Walnut Tea Box
Experimenting with some different design elements and hand tool joinery
Walnut box, butternut lid with a walnut inlay
The bottom is attached in a rabbet, but I left the rabbet oversized and added a butternut border
Simple lift off lid
I wanted the top clean without any pulls, so I chiseled finger recesses in the sides
I didn't take a lot of build pictures because I didn't even have a basic idea of what this box would look like when I started. I had this cabinet shop off cut that I paid a dollar for. Here I have it marked to be ripped in half
I ripped it with my rip kataba and using my Japanese floor horses.
I was pretty impressed with this method. The cut was pretty straight and square
The basic layout before I chiseled out the waste from the tails. Mitered rabbets on both edges and center weighted pins
I like to pre-finish the insides of boxes before I glue them up. Here is some amber shellac applied after I tape off areas that will be glued. Amber shellac is my new favorite finish on Walnut. It really brings out the color
I stumbled upon a piece of butternut while cleaning (literally). I decided to use that for the lid
Here I laid out the rabbet for the bottom. I made it a lot deeper than I needed to be so I would have some of it exposed. I also decided to wrap some butternut around it so I offset the rabbet about 1/16" to accomidate.
To cut it by hand, I first saw down the lines, keeping everything as straight as possible. This gives me nice clean shoulders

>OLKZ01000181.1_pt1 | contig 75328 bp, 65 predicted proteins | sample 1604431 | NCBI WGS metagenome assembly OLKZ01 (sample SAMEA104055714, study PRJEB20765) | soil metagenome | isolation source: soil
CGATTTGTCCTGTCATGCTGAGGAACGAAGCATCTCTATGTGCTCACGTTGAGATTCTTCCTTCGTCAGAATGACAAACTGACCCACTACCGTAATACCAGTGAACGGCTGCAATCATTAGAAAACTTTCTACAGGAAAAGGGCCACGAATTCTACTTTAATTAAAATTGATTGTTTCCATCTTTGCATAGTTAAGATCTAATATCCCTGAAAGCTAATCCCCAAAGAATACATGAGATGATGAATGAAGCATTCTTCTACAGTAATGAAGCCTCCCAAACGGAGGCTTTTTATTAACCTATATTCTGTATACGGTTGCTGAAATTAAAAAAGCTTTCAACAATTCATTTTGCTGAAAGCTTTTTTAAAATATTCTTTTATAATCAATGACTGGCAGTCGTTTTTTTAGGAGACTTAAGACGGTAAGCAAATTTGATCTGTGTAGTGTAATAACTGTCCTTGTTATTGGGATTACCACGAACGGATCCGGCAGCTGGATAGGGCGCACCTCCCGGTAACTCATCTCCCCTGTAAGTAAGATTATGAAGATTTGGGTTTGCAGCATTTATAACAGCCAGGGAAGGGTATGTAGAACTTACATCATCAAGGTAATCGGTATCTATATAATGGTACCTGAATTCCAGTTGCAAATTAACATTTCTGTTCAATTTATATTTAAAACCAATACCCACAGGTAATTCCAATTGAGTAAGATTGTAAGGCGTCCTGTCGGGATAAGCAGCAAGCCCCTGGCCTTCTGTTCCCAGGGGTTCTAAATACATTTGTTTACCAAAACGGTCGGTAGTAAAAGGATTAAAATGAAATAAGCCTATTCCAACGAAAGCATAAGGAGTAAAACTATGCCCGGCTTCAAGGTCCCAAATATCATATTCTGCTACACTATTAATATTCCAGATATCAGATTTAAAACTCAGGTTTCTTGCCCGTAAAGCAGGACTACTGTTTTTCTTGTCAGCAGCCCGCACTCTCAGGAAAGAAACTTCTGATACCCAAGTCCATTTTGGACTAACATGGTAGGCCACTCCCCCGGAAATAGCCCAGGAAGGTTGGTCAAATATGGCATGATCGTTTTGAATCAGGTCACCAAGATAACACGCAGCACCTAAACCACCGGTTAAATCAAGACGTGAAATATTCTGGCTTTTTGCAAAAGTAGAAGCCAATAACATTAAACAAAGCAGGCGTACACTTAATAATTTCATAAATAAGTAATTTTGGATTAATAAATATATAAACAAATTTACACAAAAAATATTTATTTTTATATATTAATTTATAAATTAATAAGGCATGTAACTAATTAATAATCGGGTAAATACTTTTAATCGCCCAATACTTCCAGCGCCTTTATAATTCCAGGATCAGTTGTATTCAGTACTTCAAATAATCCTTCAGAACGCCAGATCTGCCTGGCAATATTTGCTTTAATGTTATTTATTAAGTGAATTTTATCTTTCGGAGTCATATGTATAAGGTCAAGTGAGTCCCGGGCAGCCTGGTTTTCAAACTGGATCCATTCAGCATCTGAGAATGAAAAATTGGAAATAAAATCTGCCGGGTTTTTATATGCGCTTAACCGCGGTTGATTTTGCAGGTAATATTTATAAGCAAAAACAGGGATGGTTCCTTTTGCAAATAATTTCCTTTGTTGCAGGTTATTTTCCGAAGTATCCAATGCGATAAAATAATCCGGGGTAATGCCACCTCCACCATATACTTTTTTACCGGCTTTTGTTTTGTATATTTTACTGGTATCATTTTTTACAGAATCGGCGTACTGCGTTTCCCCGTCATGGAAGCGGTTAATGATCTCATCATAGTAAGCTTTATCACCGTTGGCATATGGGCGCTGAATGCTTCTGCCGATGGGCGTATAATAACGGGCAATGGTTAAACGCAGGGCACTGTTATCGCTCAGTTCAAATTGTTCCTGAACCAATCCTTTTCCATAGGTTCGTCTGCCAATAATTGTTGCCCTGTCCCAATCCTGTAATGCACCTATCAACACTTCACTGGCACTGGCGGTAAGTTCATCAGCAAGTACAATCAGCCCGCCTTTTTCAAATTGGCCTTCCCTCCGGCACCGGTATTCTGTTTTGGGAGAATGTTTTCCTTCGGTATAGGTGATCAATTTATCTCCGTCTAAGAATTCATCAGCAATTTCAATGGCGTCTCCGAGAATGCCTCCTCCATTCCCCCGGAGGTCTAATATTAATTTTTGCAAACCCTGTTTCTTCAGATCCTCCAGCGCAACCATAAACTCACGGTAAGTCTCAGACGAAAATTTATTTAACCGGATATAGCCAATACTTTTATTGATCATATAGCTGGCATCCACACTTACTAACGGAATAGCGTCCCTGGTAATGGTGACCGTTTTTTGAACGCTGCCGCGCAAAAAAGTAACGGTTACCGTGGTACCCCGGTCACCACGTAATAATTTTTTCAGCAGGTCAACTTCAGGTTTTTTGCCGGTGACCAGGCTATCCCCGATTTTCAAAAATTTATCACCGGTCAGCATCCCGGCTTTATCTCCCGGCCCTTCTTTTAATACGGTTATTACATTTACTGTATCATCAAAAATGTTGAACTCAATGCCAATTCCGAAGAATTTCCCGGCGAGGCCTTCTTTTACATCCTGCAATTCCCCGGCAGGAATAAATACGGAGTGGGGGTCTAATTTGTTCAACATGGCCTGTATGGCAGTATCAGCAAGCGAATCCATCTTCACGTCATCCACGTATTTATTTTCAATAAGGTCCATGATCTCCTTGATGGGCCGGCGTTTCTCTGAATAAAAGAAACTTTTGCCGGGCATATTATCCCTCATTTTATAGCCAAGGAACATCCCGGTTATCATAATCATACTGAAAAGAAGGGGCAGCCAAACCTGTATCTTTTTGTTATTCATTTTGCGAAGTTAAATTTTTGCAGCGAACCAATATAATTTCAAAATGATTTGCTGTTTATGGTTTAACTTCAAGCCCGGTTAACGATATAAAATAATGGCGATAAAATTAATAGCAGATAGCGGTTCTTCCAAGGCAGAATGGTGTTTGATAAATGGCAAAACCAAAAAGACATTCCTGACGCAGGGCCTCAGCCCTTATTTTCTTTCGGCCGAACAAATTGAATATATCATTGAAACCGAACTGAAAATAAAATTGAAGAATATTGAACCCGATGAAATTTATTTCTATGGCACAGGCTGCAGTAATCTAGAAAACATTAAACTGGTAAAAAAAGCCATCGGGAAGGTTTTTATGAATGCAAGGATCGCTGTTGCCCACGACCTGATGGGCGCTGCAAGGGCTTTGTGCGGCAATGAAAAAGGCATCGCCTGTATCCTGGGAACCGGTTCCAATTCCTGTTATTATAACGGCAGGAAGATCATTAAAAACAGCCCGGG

I used my POS boat anchor to take the long grain sides close to the final depth
The short grain sides are a lot easier - no planes with nickers or skewed irons needed.
Because it's sawed to the baseline, I can split the waste out with a chisel. Again, almost to the baseline. This took about 10 seconds. Once done I cleaned up all the faces with my router plane
I then cut the inlay out with my router plane after first getting the walls to depth with a very wide chisel. This was a lot harder than I thought, but it came out good.
I basically cut a huge half blind dovetail pin for the finger pull. The problem is getting it clean. Not an issue with dovetails because that part is hidden. A chisel just wouldn't do, so I used a home made push scraper. you can see the tiny little shavings here as I am getting it smooth
Almost there, but looking pretty clean
Final smoothing of the underside of the butternut top. Butternut can be tricky to plane so a sharp iron and a very tight chip breaker is needed
Finish was first pore filling by sainding in some boiled linseed oil, then the final finish is amber shellac. For the butternut top I used blonde shellac to keep the contrast.